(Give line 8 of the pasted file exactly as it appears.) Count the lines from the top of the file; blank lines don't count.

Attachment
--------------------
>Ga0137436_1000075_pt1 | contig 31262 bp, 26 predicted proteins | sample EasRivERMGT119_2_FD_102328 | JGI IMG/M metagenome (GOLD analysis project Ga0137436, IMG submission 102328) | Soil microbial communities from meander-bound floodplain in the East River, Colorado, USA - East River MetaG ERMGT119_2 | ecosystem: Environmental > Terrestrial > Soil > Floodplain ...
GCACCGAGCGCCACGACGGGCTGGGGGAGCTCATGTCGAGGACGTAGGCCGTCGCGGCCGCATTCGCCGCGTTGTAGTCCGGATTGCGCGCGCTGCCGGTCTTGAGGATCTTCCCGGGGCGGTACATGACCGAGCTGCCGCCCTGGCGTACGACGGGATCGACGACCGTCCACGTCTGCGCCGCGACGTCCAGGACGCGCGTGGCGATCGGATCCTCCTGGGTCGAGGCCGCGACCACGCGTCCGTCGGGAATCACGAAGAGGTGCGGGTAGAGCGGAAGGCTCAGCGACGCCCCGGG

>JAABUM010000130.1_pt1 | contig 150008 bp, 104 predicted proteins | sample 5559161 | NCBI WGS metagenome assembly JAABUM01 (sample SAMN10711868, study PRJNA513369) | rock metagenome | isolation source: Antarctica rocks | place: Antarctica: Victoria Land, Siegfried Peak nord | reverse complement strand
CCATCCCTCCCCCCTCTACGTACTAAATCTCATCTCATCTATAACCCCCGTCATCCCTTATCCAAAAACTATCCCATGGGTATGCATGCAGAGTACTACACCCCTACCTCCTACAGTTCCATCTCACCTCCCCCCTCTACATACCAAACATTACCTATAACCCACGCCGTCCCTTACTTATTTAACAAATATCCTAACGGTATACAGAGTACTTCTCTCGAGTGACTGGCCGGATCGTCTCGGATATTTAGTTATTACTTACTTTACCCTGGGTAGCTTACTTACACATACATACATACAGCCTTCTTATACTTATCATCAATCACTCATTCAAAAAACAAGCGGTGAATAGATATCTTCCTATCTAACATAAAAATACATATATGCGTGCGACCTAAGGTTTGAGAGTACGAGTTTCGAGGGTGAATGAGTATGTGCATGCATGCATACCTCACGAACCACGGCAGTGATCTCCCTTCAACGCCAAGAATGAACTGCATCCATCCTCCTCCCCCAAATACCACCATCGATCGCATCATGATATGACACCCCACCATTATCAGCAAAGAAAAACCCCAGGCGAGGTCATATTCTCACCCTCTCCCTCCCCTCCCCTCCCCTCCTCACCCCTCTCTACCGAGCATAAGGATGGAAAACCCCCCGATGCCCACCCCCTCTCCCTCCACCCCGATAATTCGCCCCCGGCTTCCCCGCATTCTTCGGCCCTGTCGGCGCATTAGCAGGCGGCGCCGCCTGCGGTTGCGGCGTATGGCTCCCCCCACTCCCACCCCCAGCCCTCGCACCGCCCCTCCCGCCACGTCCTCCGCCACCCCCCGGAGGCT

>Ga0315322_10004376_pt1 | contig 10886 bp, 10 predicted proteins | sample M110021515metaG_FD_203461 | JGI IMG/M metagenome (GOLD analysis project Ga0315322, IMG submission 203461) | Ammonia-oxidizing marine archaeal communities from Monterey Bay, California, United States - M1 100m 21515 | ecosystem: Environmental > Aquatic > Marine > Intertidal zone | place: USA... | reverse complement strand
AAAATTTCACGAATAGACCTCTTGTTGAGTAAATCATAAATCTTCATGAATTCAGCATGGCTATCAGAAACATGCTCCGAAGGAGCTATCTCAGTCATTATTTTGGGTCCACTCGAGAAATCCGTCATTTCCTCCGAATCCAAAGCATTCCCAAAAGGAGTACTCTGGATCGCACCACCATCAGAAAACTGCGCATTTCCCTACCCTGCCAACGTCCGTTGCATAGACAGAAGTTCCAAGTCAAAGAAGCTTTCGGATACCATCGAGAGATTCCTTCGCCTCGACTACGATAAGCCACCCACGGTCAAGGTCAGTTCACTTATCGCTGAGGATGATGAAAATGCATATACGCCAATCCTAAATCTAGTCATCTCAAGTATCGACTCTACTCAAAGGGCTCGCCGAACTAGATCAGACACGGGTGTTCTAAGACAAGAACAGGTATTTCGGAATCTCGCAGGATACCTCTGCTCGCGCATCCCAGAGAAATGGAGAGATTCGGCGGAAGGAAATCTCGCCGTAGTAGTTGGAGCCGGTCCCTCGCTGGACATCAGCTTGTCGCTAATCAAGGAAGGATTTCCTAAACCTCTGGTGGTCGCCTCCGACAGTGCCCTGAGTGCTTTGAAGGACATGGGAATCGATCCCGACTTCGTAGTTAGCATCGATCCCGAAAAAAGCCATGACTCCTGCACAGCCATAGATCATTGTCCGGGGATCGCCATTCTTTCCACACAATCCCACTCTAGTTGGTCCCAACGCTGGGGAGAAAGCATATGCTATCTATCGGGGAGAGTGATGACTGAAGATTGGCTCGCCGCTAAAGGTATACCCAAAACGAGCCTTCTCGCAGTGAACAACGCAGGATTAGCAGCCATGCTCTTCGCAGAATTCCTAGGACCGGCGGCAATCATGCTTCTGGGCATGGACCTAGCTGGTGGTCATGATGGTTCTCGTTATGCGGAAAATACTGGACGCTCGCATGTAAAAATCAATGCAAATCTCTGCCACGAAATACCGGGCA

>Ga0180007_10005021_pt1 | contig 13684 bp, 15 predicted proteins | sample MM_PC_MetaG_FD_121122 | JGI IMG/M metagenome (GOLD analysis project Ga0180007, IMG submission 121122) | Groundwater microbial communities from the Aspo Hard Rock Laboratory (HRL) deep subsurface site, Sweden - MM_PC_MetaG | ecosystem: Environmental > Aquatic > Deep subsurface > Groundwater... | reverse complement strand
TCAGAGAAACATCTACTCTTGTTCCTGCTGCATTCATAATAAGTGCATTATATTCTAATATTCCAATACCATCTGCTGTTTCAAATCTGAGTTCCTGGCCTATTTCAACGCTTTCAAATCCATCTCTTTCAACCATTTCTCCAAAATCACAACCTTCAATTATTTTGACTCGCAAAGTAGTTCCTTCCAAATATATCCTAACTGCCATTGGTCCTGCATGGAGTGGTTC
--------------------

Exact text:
TCAGAGAAACATCTACTCTTGTTCCTGCTGCATTCATAATAAGTGCATTATATTCTAATATTCCAATACCATCTGCTGTTTCAAATCTGAGTTCCTGGCCTATTTCAACGCTTTCAAATCCATCTCTTTCAACCATTTCTCCAAAATCACAACCTTCAATTATTTTGACTCGCAAAGTAGTTCCTTCCAAATATATCCTAACTGCCATTGGTCCTGCATGGAGTGGTTC